Published: December 1, 2020
Review by Greg Smith, Catalog Photos Courtesy Doyle
NEW YORK CITY- Special Collections, a new auction category for Doyle, brings the collecting story full circle in a single-owner sale. The firm’s latest edition on November 19 brought out the estate of WR and Elinor Appleby, longtime donors to the Asian department at the Metropolitan Museum of Art who established the William R. Appleby Fund.
The couple’s son, Peter Appleby, wrote of the offering, “This collection of early English and Continental furniture and objects of art is the culmination of my parents’ many years of collecting while living in London…I especially admired the carving of the statue of a saint and the elegance of the Welsh dresser that my family and I later enjoyed in our home. I have fond memories of accompanying my mother to the Victoria and Albert Museum, comparing the quality and beauty of the objects in the museum with those we saw in the auction galleries. I especially enjoyed the thrill and excitement of the live auctions, which was the source of most of her acquisitions.”
One hundred ninety-four lots comprised the Appleby section of the sale, featuring an elegant and formal selection of Continental taste.
Highest selling among them was a Seventeenth Century miniature tapestry panel from Brussels, 28 by 26¾ inches, that sold well above estimate for $21,875. The panel featured the Triumph of Bacchus, the figure nearly buried in a feast of plenty. The tapestry had provenance to the collection of King Sigismund III (1566-1632) of Poland, Wawel Castle, Kraków, Poland. It was handled by Daniel Katz Gallery before Mayorcas, Ltd., both of London, where the Applebys purchased it.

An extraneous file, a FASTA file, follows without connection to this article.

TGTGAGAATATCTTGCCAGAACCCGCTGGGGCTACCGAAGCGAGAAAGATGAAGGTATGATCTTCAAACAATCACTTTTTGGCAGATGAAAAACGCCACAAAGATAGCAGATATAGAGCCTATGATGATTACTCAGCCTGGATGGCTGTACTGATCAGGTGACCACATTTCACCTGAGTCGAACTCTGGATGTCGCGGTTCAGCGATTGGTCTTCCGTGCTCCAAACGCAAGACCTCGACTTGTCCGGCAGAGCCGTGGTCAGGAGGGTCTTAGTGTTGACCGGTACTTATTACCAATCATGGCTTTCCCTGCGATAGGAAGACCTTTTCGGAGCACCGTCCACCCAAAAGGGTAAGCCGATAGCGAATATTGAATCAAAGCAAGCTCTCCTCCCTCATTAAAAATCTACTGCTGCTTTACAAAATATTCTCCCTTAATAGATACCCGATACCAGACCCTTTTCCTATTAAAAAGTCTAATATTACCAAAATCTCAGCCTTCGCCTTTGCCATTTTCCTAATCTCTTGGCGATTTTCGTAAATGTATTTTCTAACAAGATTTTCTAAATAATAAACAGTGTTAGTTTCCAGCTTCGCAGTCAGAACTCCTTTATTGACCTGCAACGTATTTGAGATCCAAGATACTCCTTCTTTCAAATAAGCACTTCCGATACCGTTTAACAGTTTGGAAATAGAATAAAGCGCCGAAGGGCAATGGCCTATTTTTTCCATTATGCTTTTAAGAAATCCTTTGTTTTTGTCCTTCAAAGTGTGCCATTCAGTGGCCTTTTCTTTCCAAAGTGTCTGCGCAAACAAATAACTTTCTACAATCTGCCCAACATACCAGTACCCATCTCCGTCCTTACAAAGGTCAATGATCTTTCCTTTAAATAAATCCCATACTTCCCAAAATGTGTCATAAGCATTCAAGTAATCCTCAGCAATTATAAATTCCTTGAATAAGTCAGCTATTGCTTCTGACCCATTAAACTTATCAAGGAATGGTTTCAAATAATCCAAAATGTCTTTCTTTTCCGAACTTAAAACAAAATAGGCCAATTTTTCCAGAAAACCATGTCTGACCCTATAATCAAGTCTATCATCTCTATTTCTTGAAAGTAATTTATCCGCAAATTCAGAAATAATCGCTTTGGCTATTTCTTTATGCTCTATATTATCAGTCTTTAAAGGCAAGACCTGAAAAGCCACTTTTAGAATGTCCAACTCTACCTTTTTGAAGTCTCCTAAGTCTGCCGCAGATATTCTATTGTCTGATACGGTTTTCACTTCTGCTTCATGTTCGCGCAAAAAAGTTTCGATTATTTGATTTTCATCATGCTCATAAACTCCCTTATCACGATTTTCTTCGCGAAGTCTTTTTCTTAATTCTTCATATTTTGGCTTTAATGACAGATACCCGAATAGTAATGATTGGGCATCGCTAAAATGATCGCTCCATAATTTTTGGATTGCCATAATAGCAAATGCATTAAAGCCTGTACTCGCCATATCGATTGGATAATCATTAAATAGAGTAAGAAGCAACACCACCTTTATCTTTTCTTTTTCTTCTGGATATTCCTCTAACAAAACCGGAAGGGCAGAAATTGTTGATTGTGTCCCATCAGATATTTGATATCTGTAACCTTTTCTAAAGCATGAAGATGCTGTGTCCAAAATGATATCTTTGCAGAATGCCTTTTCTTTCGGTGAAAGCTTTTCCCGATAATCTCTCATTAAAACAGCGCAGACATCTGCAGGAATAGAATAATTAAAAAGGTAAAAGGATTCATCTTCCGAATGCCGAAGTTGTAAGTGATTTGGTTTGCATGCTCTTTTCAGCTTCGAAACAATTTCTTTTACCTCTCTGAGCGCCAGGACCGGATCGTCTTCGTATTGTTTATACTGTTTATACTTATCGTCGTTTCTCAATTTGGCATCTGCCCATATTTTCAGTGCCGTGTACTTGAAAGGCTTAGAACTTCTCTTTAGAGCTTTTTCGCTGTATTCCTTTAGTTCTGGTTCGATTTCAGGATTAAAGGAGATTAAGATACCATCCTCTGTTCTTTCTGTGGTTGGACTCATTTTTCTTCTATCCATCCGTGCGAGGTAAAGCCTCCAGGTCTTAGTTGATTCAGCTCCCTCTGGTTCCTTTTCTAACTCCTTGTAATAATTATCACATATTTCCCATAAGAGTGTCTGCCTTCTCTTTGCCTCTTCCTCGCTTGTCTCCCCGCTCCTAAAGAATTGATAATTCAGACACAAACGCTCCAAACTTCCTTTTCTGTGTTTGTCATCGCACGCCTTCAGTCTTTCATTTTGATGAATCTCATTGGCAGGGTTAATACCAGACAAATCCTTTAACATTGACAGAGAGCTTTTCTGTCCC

Not far behind at $16,250 was another textile, an Ottoman velvet and metal thread panel measuring 62 by 52 inches. The auction house dated it to the Seventeenth Century from the Istanbul/Bursa Anatolia region.
Bidders were drawn to the fine workmanship in a German polychrome painted iron coffer from the early Sixteenth Century. Measuring only 12 inches wide and 8 inches high, the faded paint revealed a design of scrolling foliage and flowers and sold for $6,562 after 51 bids.
In wood was a Sixteenth Century carved walnut panel of Christ carrying the cross. It was Flemish and measured 16 inches high. The auction house said the image was based on a woodcut by Hans Schäufelein, (German, circa 1480-circa 1540) and it sold for $5,750. Also in wood was a group of four English carved oak door panels, formerly of a cupboard, two carved with mythical beasts. The panels closed the door at $2,000.
In ceramics was a faience dish that the auction house said was possibly from the Seventeenth Century. It featured a central medallion of John the Baptist and may have related to a similar example formerly in the collection of the Victoria and Albert Museum. Also with museum provenance was a Montelupo majolica charger from the Seventeenth Century that sold for $4,125. It was given to the Museum of Fine Arts, Boston, by Dr Lloyd Hawes, who also built the historical collection in radiology at Harvard’s Countway Library. The charger was deaccessioned at an unknown time.
Prices reported include the buyer’s premium as reported by the auction house.
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